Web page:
"Do not judge, or you too will be judged. For in the same way you judge others, you will be judged, and with the measure you use, it will be measured to you." -- Matthew 7:1-2
Recently I had the frustrating experience of being unable to login to a new account I had just set up on a popular publishing website. Although I had worked for well over an hour formatting, uploading, and ordering copies of a book I had written, I never received an email acknowledging the order and was not able to login to confirm that the order, or I, even existed. As a consumer, I was quick to blame everything on the website when, in fact, it all turned out to be my own fault because I had misspelled my email address. No wonder I couldn't login!
Thankfully I got in touch with a very patient support representative who was able to track down my account with what little information I was able to provide him, then corrected my mistake. After I got over the embarrassment of having omitted one tiny little letter in my email address, which made the support call necessary in the first place, I admitted to being a fellow tech support assistant who has had to walk others through similar cases of "operator error." I felt bad that I was too quick to blame the website and regretful of my own ungracious behavior.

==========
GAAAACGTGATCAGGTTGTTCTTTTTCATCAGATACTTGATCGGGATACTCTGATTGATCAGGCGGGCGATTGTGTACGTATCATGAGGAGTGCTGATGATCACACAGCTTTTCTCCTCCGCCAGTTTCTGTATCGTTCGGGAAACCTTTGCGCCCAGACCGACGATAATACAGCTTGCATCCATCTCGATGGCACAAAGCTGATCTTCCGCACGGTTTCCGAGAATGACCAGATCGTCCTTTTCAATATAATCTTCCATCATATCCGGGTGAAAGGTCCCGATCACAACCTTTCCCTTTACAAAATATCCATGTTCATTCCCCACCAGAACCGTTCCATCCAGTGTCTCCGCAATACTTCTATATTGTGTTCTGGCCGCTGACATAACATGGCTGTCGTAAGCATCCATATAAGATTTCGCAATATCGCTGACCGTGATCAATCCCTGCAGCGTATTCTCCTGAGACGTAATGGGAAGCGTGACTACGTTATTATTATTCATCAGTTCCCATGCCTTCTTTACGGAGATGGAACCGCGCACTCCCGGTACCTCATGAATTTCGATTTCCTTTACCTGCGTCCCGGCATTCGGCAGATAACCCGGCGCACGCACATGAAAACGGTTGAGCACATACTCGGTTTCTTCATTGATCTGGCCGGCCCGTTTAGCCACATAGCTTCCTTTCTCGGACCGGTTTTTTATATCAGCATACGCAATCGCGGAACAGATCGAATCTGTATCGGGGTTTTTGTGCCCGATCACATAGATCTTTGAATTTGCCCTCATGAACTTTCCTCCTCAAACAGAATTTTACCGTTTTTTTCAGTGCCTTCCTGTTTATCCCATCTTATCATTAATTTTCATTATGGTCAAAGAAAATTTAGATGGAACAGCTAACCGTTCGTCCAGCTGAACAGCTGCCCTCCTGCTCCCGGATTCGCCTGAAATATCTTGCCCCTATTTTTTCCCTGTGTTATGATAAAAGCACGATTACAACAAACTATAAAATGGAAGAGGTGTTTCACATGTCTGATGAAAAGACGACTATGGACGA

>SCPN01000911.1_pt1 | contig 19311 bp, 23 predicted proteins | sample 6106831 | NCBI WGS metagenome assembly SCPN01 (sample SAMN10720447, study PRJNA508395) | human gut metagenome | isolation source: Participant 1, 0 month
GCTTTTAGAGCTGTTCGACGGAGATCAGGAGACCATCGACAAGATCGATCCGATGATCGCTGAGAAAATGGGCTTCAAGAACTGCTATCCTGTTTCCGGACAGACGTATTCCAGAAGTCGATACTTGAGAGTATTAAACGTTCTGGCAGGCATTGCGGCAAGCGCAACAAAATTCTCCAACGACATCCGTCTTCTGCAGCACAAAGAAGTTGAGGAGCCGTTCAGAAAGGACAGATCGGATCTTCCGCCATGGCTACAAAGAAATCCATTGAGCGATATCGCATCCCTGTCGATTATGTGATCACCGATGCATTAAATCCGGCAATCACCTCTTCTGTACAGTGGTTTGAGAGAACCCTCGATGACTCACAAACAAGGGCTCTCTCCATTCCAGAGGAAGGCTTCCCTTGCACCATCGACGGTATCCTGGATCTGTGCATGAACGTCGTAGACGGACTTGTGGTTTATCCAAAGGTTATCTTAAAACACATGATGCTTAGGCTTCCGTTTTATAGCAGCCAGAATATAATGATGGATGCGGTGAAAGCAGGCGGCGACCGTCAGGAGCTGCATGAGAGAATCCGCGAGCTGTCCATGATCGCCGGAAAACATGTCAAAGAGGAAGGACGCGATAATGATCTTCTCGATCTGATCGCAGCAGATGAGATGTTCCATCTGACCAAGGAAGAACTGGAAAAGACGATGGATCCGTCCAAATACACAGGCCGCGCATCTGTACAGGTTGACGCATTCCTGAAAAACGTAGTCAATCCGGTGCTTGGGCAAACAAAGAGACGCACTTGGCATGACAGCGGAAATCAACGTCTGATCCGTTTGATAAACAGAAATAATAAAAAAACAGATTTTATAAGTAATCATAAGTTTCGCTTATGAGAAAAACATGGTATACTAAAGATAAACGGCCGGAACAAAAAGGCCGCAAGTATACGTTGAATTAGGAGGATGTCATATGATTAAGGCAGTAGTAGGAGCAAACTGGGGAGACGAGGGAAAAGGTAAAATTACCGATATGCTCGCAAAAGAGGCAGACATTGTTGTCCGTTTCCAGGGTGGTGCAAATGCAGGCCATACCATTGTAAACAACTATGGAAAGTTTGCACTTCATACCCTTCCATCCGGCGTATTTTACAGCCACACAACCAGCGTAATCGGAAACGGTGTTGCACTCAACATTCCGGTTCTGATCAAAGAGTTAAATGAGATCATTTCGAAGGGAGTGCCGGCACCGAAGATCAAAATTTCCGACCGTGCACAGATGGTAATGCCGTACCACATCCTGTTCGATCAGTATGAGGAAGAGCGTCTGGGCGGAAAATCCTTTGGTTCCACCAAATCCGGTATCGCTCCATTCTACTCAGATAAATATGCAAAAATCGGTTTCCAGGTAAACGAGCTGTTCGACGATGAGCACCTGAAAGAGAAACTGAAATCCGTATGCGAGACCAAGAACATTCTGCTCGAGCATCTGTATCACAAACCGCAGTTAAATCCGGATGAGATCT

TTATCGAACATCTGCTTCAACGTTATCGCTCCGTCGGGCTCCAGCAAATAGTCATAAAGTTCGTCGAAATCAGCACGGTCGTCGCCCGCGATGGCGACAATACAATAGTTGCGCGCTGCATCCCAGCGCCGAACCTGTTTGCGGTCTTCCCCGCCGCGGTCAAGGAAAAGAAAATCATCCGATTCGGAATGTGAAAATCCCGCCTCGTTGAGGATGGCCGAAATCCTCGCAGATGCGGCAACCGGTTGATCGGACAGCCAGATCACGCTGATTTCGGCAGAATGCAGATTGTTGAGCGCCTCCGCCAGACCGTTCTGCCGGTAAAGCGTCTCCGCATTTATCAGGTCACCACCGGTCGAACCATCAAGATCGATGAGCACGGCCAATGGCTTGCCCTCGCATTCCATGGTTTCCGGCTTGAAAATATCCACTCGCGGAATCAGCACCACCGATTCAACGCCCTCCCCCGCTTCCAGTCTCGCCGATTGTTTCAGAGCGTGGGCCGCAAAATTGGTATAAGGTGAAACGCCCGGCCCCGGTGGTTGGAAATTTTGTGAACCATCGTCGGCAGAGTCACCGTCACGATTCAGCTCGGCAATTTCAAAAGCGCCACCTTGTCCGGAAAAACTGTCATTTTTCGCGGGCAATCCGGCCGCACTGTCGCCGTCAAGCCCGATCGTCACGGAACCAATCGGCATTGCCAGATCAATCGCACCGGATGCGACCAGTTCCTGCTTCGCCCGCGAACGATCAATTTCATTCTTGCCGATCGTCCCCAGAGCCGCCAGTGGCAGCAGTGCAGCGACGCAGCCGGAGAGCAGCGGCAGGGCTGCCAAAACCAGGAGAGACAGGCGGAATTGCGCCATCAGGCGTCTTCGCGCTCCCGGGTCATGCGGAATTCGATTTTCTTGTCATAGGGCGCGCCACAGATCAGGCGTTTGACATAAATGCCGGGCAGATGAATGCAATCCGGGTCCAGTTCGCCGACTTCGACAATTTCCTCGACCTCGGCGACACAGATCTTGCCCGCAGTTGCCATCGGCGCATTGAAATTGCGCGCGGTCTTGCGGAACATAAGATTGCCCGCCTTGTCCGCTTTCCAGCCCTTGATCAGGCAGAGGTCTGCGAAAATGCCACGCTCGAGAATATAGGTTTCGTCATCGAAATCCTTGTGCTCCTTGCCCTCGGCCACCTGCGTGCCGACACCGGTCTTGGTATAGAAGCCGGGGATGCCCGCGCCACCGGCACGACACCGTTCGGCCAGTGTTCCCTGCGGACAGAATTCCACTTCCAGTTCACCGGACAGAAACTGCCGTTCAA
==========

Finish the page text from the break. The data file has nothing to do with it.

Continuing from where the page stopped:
All too often we are quick to criticize others or make rash assumptions before looking at all the facts or possibilities concerning a given situation. Had I been a little more careful, I would not have made the mistake. If I had been less hasty in rushing to judgment, I might not have behaved as ungraciously as I did.
Fortunately for us, God is never ungracious and or swift to judge us. He is a God of mercy, eager to forgive our offenses when we are humble enough to confess them. But he is also a righteous Judge, who requires that we forgive others in order that we may receive his forgiveness. Next time you are inclined to rush to judgment, look in the mirror first and consider how it might feel if someone misjudged you. A little bit of mercy and grace go a long way toward understanding others and making sense of a potentially unpleasant situation.